On Oct. 1, 2010, the University of Nebraska State Museum in Morrill Hall opened "A Turning Point: Navajo Weaving in the Late 20th Century," an exhibit showcasing modern Navajo textiles that reflect a culture balancing both tradition and change.
The exhibit, shown in the museum's Cooper Gallery, coincided with the Textile Society of America's 12th Biennial Symposium Oct. 6-9 in Lincoln.
"A Turning Point: Navajo Weaving in the Late 20th Century" featured work by 32 contemporary Navajo weavers from the renowned Santa Fe Collection. The Santa Fe Collection was generously provided by Dr. and Mrs. Charles Rimmer of Amarillo, Texas. The exhibit was curated by Ann Lane Hedlund, director of the Gloria F. Ross Tapestry Program and curator of ethnology at the Arizona State Museum in Tucson. More than 30 hand-woven rugs and tapestries from the 1960s through 1980s were on display, reflecting many styles, including revival, sand painting, pictorial, miniature and sampler. Regional variations from the American Southwest were also represented, from Ganado to Teec Nos Pos and from Tuba City to Two Grey Hills.
The exhibit explored the changing artistic perceptions held by weavers, collectors, dealers and others, as Native American textiles moved from being viewed as traditional craft to fine art. The phrase "turning point" does not reference a specific person or event, but rather the complex cultural shift that emerged in the late 20th century as Navajo weavers began to self-identify as artists and extended their creative expressions beyond their tribal heritage. Guided by interpretive panels, museum visitors discovered the rise of the individual Navajo artists, as well as how hand-woven artwork once seen as anonymously-made curios, trade goods, and home furnishings came to represent artistic mastery and museum-quality investments rich with beauty and cultural meaning.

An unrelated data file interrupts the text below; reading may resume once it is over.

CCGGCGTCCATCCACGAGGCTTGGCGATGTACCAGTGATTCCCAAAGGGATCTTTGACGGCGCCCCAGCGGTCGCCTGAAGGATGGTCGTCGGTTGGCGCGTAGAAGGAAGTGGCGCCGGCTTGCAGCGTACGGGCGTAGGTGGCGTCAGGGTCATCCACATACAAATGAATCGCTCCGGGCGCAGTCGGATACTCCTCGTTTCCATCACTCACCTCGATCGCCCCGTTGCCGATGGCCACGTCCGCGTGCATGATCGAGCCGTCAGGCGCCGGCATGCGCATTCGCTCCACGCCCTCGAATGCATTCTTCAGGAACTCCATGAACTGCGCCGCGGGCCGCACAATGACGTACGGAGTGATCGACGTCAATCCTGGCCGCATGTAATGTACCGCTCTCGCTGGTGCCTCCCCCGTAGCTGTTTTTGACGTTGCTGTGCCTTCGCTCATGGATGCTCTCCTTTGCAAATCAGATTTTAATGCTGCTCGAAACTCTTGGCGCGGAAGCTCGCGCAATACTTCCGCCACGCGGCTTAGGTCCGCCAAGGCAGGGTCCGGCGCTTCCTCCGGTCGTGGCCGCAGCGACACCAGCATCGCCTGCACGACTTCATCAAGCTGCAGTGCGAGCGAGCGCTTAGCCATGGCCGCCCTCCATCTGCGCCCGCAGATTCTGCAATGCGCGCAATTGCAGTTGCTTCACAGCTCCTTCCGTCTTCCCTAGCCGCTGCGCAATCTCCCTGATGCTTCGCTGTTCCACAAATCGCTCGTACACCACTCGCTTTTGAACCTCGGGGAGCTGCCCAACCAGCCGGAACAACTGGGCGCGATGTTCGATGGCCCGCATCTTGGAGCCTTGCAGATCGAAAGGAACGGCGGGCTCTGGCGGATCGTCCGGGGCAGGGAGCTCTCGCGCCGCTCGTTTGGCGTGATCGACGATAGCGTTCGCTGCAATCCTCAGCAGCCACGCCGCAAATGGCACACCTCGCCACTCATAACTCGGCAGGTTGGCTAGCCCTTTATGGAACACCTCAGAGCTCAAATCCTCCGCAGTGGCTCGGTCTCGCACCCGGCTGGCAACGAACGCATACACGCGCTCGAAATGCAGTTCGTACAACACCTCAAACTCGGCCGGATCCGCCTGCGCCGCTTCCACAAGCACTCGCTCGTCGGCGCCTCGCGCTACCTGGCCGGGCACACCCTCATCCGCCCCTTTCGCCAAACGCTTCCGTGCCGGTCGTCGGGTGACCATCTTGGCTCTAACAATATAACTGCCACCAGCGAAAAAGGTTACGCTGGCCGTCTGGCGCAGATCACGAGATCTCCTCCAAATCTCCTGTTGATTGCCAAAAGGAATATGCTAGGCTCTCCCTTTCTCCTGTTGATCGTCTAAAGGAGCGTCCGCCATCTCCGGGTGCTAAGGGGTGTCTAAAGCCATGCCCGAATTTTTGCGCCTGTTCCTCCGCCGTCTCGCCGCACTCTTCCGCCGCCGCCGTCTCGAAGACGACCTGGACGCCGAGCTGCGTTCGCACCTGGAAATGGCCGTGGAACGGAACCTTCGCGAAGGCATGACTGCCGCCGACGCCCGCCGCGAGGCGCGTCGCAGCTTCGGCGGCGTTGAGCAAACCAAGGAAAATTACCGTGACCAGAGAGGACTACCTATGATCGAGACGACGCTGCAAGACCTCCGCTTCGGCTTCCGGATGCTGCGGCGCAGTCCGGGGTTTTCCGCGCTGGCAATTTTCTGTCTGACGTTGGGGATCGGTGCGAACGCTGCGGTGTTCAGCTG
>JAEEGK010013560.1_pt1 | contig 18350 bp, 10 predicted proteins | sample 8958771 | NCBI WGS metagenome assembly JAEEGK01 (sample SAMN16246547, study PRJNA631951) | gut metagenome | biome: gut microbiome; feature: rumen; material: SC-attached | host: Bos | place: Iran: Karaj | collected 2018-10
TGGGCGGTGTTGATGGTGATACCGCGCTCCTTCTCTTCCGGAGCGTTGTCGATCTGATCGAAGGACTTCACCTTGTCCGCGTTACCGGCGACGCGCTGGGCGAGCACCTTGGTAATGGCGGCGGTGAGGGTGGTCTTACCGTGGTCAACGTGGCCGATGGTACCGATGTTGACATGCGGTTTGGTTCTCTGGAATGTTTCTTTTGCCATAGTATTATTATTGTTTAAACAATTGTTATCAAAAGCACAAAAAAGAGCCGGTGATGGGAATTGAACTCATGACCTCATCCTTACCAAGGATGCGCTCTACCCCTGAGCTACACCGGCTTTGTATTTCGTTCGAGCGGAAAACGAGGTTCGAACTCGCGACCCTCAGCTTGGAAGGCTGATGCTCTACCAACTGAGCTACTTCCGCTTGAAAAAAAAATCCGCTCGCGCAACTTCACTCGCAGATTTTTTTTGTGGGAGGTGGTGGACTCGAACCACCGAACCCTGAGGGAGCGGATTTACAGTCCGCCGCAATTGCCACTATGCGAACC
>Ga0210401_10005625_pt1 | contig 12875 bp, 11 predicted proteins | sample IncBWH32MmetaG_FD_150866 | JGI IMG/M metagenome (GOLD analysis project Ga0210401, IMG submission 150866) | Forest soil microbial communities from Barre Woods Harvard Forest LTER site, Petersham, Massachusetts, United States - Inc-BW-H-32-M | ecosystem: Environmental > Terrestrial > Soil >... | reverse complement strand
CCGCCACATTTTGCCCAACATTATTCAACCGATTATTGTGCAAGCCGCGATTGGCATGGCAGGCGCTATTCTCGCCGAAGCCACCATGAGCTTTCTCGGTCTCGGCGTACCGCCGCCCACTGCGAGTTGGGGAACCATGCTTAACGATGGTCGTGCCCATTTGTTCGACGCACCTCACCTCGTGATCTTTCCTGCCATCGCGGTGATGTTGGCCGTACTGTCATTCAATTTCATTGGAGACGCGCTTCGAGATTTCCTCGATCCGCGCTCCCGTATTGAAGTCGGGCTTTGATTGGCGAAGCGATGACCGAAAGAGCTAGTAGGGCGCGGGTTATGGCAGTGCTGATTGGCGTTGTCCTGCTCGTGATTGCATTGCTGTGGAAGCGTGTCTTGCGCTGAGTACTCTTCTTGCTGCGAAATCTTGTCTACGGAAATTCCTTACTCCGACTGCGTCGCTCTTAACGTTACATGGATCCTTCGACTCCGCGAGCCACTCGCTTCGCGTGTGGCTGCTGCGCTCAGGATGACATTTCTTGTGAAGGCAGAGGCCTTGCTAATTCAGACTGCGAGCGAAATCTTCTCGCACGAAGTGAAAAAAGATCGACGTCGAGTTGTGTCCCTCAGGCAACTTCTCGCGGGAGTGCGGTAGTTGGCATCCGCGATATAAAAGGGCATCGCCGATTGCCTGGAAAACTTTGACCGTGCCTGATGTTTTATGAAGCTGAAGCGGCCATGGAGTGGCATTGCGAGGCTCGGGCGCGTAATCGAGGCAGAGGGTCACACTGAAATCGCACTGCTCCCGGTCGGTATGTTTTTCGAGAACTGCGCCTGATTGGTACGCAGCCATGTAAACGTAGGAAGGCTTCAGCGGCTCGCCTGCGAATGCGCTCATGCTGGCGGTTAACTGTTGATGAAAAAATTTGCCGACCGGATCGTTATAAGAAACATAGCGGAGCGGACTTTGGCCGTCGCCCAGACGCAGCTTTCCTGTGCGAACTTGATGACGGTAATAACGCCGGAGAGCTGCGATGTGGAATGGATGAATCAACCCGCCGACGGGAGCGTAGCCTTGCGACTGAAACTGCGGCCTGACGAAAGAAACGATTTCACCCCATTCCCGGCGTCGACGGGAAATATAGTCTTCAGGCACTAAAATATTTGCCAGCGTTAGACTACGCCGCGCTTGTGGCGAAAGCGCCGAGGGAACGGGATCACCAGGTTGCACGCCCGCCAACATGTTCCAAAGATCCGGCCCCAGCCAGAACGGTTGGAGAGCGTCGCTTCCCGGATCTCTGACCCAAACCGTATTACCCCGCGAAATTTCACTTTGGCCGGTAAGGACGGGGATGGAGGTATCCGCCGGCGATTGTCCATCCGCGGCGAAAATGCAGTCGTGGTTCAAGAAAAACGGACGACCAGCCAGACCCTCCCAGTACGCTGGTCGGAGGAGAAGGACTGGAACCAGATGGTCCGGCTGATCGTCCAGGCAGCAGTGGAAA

The Textile Society of America's 12th Biennial Symposium, "Textiles and Settlement: From Plains Space to Cyber Space," was hosted by the UNL Department of Textiles, Clothing and Design. More than 100 textile and fiber art presentations, exhibitions, and workshops were held in Lincoln and Omaha for the enrichment of textiles scholars, artists, professionals and enthusiasts.